The Linux Business Case: Clusters

Jan 24, 2005

Tom Quinn

Anyone following the high performance computing industry has probably noticed the growing popularity of Linux cluster systems. The appeal is easy to understand.

Linux clusters cost a fraction of traditional supercomputers, while providing very fast performance numbers. Many organizations from national labs to Hollywood special effects shops have reported performance increases that their previous systems couldn't touch.

With such widespread appeal and tangible benefits, the migration to cluster systems seems inevitable for many organizations.

However, before taking the leap to this new computing infrastructure, several items should be considered to ensure a Linux cluster is a good fit for your computing environment.

The Questions

So, why do you want a cluster? Does your current system run slowly and you need faster results? Is your current system at end-of-life and no longer supported by the manufacturer? Does your current "big iron" box simply cost too much money to operate and you need a way out from under its exorbitant maintenance fees?

If any of these questions strike a chord, a Linux cluster may be the right solution, but a thorough self-examination is needed to ensure a cluster is a right fit for your organization.

The Apps

What about applications? How can you tell if your application will work with a cluster? If you fit into one or more of the following, there is a strong likelihood a Linux cluster system will be beneficial for your organization:

Monte Carlo analysis or parametric execution. In simple terms, are you running a program many times using different sets of input data? A cluster may prove an ideal platform for this type of application.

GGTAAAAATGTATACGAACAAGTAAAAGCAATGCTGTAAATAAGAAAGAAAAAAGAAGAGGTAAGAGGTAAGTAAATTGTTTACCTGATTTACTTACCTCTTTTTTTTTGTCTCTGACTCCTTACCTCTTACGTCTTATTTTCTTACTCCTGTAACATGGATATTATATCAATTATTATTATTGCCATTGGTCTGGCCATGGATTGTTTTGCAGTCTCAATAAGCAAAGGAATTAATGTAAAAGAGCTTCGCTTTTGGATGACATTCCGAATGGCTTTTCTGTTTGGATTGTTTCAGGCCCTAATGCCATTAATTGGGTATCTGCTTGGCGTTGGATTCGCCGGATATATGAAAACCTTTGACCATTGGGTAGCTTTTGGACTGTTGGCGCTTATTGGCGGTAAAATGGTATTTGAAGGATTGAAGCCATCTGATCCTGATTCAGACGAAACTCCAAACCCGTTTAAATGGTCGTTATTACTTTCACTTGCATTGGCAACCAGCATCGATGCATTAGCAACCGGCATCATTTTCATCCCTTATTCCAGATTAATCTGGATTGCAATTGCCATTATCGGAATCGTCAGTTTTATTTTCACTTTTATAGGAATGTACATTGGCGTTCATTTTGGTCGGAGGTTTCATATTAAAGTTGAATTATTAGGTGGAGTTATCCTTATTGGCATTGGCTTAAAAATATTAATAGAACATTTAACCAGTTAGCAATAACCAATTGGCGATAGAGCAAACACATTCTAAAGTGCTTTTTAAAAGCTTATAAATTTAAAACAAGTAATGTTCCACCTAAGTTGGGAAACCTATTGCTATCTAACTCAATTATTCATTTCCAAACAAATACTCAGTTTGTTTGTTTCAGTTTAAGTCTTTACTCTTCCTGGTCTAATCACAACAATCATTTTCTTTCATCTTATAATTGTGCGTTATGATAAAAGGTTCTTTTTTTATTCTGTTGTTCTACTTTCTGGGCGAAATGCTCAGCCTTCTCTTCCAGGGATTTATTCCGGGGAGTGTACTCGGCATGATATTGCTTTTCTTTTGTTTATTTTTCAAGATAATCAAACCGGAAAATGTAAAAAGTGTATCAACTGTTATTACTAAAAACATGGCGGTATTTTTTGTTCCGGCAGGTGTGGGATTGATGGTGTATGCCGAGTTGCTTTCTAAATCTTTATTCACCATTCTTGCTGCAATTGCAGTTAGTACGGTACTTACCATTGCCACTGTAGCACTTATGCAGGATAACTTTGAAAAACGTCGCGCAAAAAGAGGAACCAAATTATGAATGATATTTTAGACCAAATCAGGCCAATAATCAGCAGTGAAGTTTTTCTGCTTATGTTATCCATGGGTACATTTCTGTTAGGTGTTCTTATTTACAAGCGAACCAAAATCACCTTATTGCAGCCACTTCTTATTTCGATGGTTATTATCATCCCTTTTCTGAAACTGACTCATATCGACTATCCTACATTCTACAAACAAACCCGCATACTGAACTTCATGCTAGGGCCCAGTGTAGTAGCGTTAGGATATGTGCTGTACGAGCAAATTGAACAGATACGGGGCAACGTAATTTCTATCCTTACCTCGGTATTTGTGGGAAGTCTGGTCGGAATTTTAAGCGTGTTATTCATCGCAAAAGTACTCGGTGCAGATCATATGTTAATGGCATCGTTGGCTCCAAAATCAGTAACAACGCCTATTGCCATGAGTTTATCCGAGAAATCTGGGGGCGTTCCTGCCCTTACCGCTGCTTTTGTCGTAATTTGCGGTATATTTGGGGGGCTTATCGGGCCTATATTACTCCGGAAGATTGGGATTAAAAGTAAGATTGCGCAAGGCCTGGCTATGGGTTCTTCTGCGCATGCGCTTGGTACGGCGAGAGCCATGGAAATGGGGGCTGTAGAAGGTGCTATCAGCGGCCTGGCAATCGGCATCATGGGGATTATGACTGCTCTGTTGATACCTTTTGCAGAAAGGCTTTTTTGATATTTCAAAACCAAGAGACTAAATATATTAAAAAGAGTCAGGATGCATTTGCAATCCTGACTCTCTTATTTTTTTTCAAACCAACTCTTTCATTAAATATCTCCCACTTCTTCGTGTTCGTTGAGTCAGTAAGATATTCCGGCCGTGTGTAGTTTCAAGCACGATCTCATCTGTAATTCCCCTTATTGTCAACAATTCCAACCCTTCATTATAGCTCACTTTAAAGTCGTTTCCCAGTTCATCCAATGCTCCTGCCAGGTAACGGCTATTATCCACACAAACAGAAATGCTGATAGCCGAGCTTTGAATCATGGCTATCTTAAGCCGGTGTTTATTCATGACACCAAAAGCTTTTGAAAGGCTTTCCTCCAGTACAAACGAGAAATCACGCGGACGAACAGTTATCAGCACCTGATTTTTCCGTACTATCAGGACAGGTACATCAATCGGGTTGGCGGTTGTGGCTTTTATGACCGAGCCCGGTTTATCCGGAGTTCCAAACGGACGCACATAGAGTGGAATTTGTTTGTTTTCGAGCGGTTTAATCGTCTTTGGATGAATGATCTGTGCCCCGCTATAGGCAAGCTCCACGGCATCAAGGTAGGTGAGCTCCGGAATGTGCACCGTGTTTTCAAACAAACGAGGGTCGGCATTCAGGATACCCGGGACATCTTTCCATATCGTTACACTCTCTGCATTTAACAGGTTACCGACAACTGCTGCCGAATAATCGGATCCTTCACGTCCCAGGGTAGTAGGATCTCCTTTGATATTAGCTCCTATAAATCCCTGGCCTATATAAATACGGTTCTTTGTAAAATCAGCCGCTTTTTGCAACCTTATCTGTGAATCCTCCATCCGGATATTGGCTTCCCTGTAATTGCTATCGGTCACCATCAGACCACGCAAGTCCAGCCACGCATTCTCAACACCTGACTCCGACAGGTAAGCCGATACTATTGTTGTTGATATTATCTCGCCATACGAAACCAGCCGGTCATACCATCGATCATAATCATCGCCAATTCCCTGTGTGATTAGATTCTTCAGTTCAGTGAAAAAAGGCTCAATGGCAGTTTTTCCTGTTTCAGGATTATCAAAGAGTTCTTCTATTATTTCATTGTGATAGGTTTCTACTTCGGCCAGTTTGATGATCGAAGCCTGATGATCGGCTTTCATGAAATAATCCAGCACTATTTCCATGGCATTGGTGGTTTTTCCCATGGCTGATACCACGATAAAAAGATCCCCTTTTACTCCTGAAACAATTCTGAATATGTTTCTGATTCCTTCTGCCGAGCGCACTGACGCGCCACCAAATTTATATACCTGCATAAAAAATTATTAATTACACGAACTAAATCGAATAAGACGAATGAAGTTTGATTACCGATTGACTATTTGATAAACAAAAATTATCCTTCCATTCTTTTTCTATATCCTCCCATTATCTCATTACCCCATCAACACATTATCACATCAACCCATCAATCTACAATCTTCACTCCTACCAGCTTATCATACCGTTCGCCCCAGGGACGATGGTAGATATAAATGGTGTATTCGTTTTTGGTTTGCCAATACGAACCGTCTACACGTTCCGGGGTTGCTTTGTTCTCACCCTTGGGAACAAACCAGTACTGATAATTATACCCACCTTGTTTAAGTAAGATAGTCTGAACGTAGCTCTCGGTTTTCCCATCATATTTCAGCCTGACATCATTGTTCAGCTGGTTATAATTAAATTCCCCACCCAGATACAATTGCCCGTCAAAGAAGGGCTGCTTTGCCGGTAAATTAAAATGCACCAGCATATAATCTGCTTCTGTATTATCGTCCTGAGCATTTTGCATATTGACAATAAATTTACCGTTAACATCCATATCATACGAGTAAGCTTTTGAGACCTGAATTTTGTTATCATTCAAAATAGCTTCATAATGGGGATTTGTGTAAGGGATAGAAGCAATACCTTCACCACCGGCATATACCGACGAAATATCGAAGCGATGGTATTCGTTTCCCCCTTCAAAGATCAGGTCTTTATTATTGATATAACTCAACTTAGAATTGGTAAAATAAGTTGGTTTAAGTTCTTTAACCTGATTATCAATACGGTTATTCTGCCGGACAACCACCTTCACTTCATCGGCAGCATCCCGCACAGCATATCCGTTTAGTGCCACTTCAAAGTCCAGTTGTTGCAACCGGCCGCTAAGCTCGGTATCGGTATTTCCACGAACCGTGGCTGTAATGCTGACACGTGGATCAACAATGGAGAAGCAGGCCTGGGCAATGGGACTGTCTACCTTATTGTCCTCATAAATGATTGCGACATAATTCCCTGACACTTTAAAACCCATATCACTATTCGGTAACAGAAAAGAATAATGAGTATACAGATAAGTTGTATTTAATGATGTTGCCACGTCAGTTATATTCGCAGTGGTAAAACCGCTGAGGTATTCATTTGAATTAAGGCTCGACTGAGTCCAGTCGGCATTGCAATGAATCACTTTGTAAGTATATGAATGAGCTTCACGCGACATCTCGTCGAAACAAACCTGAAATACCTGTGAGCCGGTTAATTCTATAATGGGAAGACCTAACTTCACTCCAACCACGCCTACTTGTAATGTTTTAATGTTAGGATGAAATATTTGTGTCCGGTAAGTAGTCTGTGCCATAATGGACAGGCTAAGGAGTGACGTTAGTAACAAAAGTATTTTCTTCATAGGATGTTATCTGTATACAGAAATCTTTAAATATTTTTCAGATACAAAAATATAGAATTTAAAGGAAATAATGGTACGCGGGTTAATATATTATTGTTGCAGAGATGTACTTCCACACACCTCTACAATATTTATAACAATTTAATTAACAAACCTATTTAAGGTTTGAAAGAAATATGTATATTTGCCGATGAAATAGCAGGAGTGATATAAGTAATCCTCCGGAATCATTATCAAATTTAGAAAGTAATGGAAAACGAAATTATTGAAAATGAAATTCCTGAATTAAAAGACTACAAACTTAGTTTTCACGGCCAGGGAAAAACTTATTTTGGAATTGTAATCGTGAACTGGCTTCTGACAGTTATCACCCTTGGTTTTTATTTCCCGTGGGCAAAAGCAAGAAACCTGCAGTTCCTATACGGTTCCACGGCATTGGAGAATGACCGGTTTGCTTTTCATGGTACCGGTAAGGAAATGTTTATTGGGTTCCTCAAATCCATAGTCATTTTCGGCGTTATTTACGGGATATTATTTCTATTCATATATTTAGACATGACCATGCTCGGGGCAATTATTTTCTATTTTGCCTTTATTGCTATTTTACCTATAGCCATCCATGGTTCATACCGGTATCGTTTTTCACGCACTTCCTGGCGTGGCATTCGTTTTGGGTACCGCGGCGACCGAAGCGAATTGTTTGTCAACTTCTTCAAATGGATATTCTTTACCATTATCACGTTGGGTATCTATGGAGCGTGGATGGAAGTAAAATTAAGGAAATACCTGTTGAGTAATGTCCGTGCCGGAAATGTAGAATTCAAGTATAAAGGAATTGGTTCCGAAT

For example, a brokerage house runs derivatives analyses for its traders on a Sun SMP box. Traders provide a set of 100 different input files and data points to run against a set of models. The analysis program itself takes a long time to run and performs intensive number crunching. The end result is a small data set that brokers look at to determine how to hedge their trades.

If your current systems bogs down under this load, a cluster could be used to run this application faster, provide the ability to perform more analyses resulting in better trades, minimal risk, and more money.

Applications that are already parallelized or easily parallelized. Some applications are inherently parallel in the way they function. Others can be made to work in parallel very simply with minimal intrusion or algorithmic development.

A traditional example of such an application is image rendering. Image rendering typically refers to taking an image frame and running various image processing algorithms against the image data to modify it in some way, adding depth, changing lighting, etc.

This problem is easily parallelized by dividing an image up into a grid of blocks. Each data block can be sent to a node of a cluster to be rendered in parallel. After being rendered, the blocks are gathered from the cluster and re-assembled into a frame.